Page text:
News Releases


Whales


Investigation of 2008 melon-headed whale stranding in MadagascarConducted by independent review panel NEW YORK (September 25, 2013) — An independent scientific review panel has concluded that the mass stranding of approximately 100 melon-headed whales in the Loza Lagoon system in northwest Madagascar in 2008 was primarily triggered by acoustic stimuli, more specifically, a multi-beam echosounder system operated by a survey vessel contracted by ExxonMobil Exploration and Production (Northern M...
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Burdwood Bank in the Patagonian Sea will protect whales, penguins, and rare cold corals WCS commends Argentina’s government and thanks local partners of the Forum of NGOs for the Conservation of the Patagonian Sea WCS has advocated for open-ocean protected areas in the Patagonian Sea since 2005 NEW YORK (August 1, 2013)—The Wildlife Conservation Society’s President and CEO, Cristián Samper, issued the following statement on the recent declaration by Argentina to designate Burdwood Bank as t...
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New York (May 20, 2013) – In two critical reports released at the Arctic Council Ministerial Meeting in Kiruna, Sweden on May 15th, the scientific expertise of the Wildlife Conservation Society helped inform an international body of senior government officials about changing conditions in the Arctic, and potential responses to those changes. The scientific reports reviewed by the ministers are products of contributions from various experts, representing a range of knowledge and traditions—includ...
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Why are so many whales dying in Argentine Patagonia? The southern right whales that use Península Valdés, Argentina as a nursery ground have suffered the largest mortality event ever recorded for the species in the world. At least 605 right whales have died along the Argentine coast since 2003, including 538 newborn calves. One hundred and thirteen calves died in 2012 alone. The Southern Right Whale Health Monitoring Program is working with scientists worldwide to determine why the whales a...
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Reflecting on the American Museum of Natural History’s captivating new whale exhibition, Dr. Howard Rosenbaum, director of WCS’s Ocean Giants program, describes the challenges these beloved, but troubled creatures face in today’s oceans.
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Coastal parks created in Patagonia with assistance from the Wildlife Conservation Society now safeguard sea lions, penguins, dolphins, and other sea life NEW YORK (March 13, 2013)—The Wildlife Conservation Society applauds the Government of Argentina for creating two enormous marine protected areas in Patagonia, a region filled with majestic shorelines and abundant wildlife. The new marine parks—Isla Pingüino Coastal Marine Park and Makenke Coastal Marine Park—were recently established by the...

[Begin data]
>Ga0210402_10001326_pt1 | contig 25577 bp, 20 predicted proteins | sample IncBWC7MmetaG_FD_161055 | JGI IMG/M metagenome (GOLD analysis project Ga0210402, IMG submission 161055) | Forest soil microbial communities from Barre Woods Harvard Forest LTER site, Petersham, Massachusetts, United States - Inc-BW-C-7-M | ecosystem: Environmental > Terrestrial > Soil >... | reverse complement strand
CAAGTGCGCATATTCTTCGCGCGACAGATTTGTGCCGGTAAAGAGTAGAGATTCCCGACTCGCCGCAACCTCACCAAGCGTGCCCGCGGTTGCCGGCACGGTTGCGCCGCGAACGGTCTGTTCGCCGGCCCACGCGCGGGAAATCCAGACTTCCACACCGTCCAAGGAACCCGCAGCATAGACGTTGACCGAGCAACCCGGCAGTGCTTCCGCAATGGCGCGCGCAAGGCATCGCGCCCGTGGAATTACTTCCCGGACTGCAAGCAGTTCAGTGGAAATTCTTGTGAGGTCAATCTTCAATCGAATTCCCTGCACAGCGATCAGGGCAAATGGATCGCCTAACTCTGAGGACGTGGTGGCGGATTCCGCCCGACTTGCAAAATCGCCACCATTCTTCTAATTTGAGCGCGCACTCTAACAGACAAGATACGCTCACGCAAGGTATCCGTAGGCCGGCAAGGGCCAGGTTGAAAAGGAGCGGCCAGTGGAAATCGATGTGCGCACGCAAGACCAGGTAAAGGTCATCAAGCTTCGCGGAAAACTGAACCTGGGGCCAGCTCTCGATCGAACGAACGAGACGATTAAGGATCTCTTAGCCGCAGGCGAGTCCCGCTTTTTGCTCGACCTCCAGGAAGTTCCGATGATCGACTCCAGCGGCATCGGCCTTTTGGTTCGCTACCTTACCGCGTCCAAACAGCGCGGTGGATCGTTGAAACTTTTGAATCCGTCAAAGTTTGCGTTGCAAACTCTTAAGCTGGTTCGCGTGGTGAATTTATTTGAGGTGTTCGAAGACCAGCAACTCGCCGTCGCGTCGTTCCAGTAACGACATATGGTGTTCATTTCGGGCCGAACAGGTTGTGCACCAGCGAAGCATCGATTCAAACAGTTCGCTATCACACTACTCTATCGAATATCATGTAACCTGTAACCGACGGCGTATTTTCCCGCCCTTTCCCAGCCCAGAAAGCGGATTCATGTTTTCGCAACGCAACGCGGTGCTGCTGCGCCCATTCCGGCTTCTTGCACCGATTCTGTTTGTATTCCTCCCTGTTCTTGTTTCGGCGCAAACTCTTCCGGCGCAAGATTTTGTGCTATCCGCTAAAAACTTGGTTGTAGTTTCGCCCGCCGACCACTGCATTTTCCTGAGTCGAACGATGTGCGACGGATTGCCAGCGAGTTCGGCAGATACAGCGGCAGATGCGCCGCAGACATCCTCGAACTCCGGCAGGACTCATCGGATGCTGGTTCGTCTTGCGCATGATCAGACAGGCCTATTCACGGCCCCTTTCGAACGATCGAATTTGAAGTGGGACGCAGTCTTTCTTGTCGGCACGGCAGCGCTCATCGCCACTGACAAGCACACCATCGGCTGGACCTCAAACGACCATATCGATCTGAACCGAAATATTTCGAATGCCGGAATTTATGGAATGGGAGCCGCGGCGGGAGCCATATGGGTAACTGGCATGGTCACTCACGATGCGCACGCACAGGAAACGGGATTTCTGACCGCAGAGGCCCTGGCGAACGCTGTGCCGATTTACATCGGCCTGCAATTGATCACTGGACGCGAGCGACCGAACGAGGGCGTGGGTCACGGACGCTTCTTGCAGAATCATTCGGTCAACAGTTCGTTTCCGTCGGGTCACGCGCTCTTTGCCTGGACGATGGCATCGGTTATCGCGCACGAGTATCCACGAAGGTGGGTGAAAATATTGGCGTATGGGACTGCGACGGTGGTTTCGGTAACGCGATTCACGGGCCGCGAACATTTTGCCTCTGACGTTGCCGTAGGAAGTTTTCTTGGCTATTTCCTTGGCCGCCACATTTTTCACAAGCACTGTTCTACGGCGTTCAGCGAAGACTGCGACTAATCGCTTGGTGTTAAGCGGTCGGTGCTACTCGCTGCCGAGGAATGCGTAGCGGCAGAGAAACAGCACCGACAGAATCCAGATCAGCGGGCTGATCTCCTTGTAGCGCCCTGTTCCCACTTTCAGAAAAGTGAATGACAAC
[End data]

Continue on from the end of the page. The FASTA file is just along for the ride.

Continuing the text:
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A study co-authored by WCS conservationists shines light on the important question of how many humpback whales swam the North Atlantic before commercial whaling. This historical information will help guide future conservation goals for the species.
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North Atlantic humpbacks have come back but accurate pre-whaling estimate is key to defining recovery, says new study by Stanford University, Wildlife Conservation Society, AMNH, and Oregon State University NEW YORK (February 13, 2013)—Scientists from Stanford University, the Wildlife Conservation Society, the American Museum of Natural History, and other organizations are closing in on the answer to an important conservation question: how many humpback whales once exi...
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First range-wide study of bowhead whale genetics finds much genetic diversity lost during age of commercial whaling Canadian pack ice no barrier to ice-savvy bowheads crossing between oceans NEW YORK (October 18, 2012)—Scientists from the Wildlife Conservation Society, the American Museum of Natural History, City University of New York, and other organizations have published the first range-wide genetic analysis of the bowhead whale using hundreds of samples from both modern populations...
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WCS and several partner organizations undertook the first range-wide genetic study of bowhead whales, their findings revealing good and bad news. Although these ocean giants expertly navigate seemingly impassable portions of the ocean, the species has lost genetic diversity.
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